WASHINGTON — A pair of massive protests in New York this week brought together climate change, Wall Street and the need for regulation as concern about the future of the planet melded with a sense that capitalism without rules poses an existential threat.
“None of this is rhetoric, and none of it is hysteria,” is what no less a personality than actor Leonardo DiCaprio told world leaders assembled for the U.N. climate summit on Tuesday.
DiCaprio, who took part in the People’s Climate March on Sunday that drew an estimated 300,000 protesters, addressed the group “not as an expert, but as a concerned citizen.”
“As an actor I pretend for a living. I play fictitious characters often solving fictitious problems,” DiCaprio said. “I believe humankind has looked at climate change in that same way: as if it were a fiction, happening to someone else’s planet, as if pretending that climate change wasn’t real would somehow make it go away.”
After Sunday’s March, a smaller protest on Monday, Flood Wall Street, resulted in more than a hundred arrests after protesters at the end of the day ignored police orders to disperse.
One of the speakers at Monday’s protest, Canadian journalist Naomi Klein, has cast the debate over climate change as a clash between “deregulated capitalism” and the welfare of mankind in her new book, This Changes Everything: Capitalism vs. the Climate, which was published last week.
“We have not done the things that are necessary to lower emissions because those things fundamentally conflict with deregulated capitalism,” she writes in the book, “the reigning ideology for the entire period we have been struggling to find a way out of this crisis.”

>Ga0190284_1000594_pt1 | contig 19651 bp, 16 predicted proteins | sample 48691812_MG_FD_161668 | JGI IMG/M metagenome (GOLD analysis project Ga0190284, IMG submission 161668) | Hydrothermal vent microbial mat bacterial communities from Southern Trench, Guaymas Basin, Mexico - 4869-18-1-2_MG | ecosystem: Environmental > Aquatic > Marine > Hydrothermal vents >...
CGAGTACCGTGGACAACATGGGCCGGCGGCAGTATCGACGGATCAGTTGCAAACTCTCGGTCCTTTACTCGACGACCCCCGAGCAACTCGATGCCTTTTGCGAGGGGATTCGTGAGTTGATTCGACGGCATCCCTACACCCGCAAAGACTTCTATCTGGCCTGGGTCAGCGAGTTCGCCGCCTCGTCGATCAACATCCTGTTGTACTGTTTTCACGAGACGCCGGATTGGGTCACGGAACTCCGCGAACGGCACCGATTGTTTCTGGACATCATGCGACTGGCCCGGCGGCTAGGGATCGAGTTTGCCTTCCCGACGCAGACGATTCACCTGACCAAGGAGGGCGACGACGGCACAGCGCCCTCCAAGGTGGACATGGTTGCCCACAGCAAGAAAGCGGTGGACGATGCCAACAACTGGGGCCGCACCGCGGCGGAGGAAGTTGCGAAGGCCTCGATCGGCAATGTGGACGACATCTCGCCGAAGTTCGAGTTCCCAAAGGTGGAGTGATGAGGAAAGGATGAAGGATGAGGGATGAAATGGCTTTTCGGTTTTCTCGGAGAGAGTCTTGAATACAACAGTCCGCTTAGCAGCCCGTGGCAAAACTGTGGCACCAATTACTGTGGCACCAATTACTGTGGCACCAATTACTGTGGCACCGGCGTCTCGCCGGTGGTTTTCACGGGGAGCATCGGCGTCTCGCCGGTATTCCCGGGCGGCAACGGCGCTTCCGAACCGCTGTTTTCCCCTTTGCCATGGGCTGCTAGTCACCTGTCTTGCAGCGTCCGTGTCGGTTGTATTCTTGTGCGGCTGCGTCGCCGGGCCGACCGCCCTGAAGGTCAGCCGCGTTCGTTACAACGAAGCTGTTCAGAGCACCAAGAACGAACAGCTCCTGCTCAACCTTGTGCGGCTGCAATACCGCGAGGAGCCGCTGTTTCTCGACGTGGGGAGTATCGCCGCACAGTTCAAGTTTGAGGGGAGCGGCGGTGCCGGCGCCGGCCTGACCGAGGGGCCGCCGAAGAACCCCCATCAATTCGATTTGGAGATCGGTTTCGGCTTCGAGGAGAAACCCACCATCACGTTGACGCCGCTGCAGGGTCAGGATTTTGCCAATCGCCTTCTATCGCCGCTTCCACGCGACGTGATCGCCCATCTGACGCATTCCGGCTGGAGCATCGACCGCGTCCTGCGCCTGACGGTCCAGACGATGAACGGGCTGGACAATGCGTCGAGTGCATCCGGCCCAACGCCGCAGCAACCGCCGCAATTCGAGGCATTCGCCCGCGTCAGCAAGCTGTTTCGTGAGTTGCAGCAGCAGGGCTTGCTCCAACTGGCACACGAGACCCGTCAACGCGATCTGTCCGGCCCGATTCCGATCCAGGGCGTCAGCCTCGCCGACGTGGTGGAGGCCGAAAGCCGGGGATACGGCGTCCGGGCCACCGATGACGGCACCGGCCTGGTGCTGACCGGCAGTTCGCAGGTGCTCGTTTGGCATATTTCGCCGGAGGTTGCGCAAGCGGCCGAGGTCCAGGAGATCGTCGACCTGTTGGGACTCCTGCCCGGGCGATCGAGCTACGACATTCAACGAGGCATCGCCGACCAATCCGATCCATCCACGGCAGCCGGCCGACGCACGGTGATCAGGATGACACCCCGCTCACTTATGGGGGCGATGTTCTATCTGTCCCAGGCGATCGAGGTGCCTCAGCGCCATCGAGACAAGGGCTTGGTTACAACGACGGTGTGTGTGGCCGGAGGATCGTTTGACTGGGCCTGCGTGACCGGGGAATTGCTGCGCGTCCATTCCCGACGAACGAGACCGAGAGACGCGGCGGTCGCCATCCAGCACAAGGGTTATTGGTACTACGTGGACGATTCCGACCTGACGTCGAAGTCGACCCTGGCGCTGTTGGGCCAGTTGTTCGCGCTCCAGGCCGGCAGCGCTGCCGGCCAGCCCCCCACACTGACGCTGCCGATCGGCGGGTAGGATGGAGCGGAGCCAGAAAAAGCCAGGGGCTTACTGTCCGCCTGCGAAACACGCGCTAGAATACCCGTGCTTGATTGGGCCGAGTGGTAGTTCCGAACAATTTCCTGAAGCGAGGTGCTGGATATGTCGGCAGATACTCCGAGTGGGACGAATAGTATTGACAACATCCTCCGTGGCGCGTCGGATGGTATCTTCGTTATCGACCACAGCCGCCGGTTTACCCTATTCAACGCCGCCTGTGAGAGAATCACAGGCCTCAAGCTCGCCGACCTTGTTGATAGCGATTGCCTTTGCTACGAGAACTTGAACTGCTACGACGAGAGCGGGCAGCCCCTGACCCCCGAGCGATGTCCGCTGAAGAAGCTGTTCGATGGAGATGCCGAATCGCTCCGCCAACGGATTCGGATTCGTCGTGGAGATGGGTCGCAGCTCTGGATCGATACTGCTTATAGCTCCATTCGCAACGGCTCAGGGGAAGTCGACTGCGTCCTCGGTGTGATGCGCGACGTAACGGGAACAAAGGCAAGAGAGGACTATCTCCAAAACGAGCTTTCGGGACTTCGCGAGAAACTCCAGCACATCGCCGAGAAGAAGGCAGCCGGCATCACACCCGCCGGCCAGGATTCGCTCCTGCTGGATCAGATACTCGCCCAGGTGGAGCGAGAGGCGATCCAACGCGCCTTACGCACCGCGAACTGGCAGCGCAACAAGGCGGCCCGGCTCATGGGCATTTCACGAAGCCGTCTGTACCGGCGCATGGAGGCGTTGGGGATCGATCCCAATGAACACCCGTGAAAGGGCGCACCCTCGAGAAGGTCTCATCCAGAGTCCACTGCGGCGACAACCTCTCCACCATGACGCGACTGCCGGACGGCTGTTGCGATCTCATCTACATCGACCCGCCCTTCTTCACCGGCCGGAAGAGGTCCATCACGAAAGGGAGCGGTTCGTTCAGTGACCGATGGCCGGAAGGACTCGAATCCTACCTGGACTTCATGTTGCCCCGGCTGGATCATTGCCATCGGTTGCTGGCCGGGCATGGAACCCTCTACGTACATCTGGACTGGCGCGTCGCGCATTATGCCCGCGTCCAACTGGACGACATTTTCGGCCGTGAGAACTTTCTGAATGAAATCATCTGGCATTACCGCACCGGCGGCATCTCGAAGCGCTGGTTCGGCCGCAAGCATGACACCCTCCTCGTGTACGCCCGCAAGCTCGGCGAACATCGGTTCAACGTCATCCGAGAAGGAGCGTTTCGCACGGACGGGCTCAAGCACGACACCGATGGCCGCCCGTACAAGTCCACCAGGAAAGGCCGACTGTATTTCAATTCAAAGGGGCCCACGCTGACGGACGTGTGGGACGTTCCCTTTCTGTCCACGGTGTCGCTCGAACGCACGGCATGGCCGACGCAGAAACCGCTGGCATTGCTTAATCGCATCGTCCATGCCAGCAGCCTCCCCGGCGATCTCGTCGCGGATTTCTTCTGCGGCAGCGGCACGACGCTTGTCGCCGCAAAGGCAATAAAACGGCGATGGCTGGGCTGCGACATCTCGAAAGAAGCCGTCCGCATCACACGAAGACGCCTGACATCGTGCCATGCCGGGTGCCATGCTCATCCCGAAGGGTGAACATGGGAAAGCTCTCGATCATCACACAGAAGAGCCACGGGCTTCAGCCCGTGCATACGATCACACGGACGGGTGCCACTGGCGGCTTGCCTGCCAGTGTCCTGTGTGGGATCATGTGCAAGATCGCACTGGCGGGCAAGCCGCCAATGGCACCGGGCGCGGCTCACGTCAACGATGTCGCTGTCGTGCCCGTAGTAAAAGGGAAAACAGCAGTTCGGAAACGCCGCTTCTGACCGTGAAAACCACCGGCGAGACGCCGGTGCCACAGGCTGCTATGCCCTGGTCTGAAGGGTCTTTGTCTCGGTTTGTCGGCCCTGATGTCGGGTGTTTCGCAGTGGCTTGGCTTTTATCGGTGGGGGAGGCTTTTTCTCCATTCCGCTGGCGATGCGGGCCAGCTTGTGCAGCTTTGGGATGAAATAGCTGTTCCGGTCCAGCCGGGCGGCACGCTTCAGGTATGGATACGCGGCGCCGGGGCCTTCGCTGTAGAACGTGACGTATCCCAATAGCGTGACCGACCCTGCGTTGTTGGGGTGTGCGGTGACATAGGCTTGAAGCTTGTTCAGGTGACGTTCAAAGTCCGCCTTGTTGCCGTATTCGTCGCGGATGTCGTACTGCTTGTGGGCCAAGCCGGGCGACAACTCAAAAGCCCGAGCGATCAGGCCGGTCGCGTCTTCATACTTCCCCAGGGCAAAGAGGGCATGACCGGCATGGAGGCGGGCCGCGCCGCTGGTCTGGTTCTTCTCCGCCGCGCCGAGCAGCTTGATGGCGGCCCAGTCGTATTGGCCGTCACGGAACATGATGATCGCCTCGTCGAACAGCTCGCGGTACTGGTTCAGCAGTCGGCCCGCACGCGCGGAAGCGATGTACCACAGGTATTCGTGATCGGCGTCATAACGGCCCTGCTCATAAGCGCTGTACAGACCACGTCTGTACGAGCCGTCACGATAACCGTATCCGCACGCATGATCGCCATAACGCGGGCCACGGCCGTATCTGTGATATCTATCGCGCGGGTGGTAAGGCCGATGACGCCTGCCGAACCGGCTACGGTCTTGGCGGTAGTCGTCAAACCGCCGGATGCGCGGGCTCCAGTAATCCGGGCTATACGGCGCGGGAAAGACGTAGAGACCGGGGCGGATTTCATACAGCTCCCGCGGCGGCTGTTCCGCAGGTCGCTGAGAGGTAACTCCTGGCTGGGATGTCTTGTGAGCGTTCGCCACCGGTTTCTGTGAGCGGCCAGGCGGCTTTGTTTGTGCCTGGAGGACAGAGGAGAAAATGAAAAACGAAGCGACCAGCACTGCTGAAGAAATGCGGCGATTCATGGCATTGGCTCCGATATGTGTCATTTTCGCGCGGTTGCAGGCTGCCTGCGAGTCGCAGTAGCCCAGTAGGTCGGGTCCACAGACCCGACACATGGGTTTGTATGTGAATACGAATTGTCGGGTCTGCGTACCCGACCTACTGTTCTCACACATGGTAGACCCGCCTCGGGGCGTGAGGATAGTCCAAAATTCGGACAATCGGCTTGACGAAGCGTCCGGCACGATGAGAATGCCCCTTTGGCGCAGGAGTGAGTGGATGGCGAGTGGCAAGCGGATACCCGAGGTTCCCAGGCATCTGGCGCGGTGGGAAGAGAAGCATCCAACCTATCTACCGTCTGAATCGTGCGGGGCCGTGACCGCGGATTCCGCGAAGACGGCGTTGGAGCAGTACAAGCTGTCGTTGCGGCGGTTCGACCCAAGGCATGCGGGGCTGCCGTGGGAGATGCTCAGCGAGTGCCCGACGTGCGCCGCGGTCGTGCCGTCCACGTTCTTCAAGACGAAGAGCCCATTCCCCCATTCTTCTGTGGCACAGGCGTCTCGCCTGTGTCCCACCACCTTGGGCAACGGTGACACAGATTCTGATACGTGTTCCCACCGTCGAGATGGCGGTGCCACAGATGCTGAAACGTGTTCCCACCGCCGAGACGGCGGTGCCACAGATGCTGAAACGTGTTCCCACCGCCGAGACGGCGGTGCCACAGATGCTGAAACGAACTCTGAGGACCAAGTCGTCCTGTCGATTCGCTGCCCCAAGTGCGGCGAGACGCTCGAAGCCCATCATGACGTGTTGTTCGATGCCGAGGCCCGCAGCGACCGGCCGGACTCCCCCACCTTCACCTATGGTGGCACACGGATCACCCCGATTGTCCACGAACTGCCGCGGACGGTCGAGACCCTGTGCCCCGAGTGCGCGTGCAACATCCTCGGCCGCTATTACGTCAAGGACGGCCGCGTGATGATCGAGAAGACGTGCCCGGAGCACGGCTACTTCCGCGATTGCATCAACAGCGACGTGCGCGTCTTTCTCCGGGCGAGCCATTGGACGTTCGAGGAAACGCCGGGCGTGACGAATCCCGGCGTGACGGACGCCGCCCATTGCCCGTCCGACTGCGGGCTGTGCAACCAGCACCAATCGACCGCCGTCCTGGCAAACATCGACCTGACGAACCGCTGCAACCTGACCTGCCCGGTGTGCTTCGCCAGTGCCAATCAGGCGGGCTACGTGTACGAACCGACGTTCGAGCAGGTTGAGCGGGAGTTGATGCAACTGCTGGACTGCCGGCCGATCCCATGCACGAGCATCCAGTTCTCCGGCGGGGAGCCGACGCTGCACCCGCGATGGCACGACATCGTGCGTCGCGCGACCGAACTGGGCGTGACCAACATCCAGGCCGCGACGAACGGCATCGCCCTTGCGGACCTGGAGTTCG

Of course Klein, author of an earlier book called Shock Doctrine: The Rise of Disaster Capitalism, is an avowed opponent of neoliberalism in general for what she sees as its pernicious effects on society, but that is not the reason she blames if for the lack of action on climate change.
“It’s part of the same story, the same logic,” she said on MSNBC last week. It is the result of an ideology, she says, “that values nothing but profit.”
Effective action against climate change requires the type of government regulation that undermines the free market ideology currently driving companies, Wall Street, and — to the extent that politicians are hostage to big-money interests — Washington.
“We need to break a whole bunch of the free market rules that these guys hold very dear,” she told Chris Hayes in the television interview. “We need to regulate.”
This was DiCaprio’s message to the UN assembly as well.
“To be clear, this is not about just telling people to change their light bulbs or to buy a hybrid car,” the actor said. “This disaster has grown beyond the choices that individuals make. This is now about our industries, and governments around the world taking decisive, large-scale action.”
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